The action might take place over a single night, but it’s a night that skims the entire decade. Kicking off with a rendition of The Nolan’s Sister’s dance floor classic I’m In The Mood For Dancing, which charted at the end of 1979, we suddenly shift to alternate years from the 1970’s delivered with an equal sense of immediacy. Such as going to the cinema to watch The Towering Inferno, released in 1974. If the intention was to interrogate the decade rather than the women, it falls miserably short and highlights a surprising lack of focus. This uncharacteristic lack makes several other moments incredibly hard to swallow. One character claims to secretly go dancing in a club in Lesson Street while her friend she lives with is at choir practice. Don’t think choir practice ran that late into the night, even in the 1970’s.
While Green Shields Stamps serve as something of a weak metaphor, their real function is as a weaker narrative device designed to gather fifteen women in the one place at the one time. Here, in the absence of a substantial story, they all tell a variety of stories, as well as their own stories. Relying too heavily on the charms and quirks of its endlessly complaining characters, “The Unmanageable Sisters” is certainly fun, but not always as funny as it might have been. Yet if this makes it more talkie than theatrical, director Graham McLaren milks it for all its theatrical worth. Direct address by way of monologues and duets, or religious styled group chants, are superbly realized, with a hilarious homage to bingo, and a brilliantly realised monologue built around an endless list of names, proving to be memorable highlights.
Yet most memorable of all is its exceptional, all female ensemble of Karen Ardiff, Clare Barrett, Charlotte Bradley, Noelle Brown, Catherine Byrne, Rachael Dowling, Tina Kellegher, Lisa Lambe, Sarah Madigan, Clare Monnelly, Mary O’Driscoll, Marion O’Dwyer, Rynagh O’Grady, Caoimhe O’Malley and Catherine Walsh. Collectively they’re a sheer delight; individually, each seizes their moment when it arrives to deliver an often poignant and powerful performance.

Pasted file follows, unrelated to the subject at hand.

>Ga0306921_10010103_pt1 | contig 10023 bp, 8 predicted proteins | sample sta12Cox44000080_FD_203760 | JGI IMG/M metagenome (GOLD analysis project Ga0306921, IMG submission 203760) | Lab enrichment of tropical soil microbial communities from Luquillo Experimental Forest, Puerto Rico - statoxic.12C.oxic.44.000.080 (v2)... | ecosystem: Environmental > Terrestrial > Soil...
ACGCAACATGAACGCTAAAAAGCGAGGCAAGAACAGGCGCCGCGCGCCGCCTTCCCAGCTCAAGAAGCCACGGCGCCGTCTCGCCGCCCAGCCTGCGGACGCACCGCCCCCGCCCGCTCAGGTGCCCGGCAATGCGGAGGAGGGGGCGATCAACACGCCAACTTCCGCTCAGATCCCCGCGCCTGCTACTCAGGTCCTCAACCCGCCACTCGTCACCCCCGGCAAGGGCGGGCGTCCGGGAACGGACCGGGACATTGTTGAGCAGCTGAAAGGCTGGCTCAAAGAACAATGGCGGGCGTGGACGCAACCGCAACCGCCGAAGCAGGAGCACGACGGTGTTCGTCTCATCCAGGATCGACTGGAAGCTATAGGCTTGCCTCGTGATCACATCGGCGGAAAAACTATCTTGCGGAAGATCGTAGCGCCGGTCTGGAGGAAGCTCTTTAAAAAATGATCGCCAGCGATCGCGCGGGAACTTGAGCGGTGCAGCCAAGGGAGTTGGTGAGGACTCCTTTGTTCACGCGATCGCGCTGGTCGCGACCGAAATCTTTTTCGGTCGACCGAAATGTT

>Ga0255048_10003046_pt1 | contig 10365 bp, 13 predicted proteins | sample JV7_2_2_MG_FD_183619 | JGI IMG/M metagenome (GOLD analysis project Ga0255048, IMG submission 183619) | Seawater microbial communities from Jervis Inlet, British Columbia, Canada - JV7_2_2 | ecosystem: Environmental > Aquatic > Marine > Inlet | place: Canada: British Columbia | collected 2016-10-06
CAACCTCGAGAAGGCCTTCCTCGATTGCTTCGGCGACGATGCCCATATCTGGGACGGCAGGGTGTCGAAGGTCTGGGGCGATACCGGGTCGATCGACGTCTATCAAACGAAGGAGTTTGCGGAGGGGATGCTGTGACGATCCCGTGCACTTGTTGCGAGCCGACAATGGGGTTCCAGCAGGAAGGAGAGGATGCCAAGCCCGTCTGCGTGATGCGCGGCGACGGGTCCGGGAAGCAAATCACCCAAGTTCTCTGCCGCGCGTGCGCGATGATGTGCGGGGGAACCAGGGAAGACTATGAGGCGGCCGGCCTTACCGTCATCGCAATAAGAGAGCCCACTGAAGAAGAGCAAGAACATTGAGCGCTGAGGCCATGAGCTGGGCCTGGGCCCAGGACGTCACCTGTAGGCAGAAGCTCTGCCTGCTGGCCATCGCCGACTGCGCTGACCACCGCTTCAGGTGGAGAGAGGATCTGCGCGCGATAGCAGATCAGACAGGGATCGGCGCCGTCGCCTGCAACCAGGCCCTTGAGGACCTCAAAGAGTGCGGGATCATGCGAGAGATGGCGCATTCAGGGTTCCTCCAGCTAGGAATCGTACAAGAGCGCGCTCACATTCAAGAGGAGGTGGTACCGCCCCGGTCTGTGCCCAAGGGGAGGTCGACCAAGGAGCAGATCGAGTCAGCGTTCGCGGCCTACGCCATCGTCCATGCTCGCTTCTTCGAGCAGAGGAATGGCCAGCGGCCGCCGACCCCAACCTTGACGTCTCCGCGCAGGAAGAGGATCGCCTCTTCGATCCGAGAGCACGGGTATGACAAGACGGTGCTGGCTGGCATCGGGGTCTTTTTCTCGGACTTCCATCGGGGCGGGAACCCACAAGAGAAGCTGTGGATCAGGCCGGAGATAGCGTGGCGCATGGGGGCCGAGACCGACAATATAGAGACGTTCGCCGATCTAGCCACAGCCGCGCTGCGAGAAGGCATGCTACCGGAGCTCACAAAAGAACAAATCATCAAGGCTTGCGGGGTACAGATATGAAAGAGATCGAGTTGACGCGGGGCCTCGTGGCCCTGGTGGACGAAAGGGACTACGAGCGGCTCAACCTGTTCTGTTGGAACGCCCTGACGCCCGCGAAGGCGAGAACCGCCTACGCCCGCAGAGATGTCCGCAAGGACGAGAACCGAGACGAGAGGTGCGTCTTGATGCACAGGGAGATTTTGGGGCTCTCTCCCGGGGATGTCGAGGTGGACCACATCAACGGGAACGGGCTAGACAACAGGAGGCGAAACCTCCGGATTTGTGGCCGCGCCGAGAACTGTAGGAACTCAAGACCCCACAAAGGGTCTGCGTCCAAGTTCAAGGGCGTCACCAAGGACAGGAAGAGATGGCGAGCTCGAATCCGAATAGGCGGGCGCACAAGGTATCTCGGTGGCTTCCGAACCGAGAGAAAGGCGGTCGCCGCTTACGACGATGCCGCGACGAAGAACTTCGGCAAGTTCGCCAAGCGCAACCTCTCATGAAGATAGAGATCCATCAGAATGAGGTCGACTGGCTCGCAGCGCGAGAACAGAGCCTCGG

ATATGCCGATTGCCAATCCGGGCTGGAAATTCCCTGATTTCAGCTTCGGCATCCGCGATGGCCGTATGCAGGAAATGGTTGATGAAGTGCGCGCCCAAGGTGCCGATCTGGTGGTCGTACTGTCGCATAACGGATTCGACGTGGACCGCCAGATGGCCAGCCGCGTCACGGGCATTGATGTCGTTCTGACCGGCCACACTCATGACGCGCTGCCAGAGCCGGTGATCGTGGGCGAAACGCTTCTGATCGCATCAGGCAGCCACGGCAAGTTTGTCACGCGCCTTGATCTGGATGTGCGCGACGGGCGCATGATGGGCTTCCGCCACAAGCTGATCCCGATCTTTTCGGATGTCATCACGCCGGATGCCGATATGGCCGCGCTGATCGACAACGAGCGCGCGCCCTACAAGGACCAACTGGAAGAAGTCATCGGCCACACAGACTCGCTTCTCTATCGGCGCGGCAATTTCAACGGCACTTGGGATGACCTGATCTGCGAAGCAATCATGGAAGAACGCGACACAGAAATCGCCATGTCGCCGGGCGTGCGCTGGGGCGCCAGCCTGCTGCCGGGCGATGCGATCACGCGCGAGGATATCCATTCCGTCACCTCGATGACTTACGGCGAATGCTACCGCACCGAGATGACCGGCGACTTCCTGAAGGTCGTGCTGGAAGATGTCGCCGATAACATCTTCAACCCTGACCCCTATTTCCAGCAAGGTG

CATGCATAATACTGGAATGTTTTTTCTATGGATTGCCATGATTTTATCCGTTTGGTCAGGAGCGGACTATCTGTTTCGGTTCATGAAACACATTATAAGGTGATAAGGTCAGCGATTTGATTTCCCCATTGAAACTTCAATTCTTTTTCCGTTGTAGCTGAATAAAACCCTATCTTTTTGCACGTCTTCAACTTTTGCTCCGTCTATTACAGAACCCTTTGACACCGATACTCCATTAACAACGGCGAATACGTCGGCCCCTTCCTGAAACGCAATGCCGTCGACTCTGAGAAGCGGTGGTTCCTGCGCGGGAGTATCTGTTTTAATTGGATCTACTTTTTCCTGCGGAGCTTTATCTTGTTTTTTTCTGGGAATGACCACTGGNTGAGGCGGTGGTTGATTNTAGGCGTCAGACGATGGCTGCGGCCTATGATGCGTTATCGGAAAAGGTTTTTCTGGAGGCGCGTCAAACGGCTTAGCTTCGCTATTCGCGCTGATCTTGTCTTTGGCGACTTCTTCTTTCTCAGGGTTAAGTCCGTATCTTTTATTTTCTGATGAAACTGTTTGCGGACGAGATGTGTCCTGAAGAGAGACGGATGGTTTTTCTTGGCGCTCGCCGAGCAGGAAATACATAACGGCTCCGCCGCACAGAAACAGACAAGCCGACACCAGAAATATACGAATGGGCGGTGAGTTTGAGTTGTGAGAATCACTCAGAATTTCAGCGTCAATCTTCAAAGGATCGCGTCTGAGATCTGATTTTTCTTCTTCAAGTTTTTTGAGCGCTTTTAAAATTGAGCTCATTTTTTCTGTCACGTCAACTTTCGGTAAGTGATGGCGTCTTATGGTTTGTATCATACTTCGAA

Claiming “The Unmanageable Sisters” as inspirational women feels something of a stretch as the case isn’t effectively made. Indeed, a case could be argued that “The Unmanageable Sisters” seems uncertain whether it’s laughing with, or at, these often cartoonish caricatures of old guard women. Recognisible, yes. Indomitable, surely. Survivors, most certainly. Complicit in following orders or suffering Catholic Stockholm Syndrome, the court’s still out. But preferring to hold on to their pain, prejudice, and piety, claiming change came too late for them, is to ignore all those other women of that same place and generation who vehemently fought to embrace a better future for themselves and their daughters. Whatever its shortcoming, as the world celebrates International Women’s Day, “The Unmanageable Sisters” serves as a timely reminder that not all women want the same things, sometimes at the expense of their own self interest, and that when it comes to change, if we do not learn from, and face up to, our history rather than our nostalgia, we might well be doomed to repeat the errors of our past.
“The Unmanageable Sisters,” a new version of Michel Tremblay’s Les Belles-Soeurs by Deirdre Kinahan, runs at The Abbey Theatre until April 7th
For more information, visit The Abbey Theatre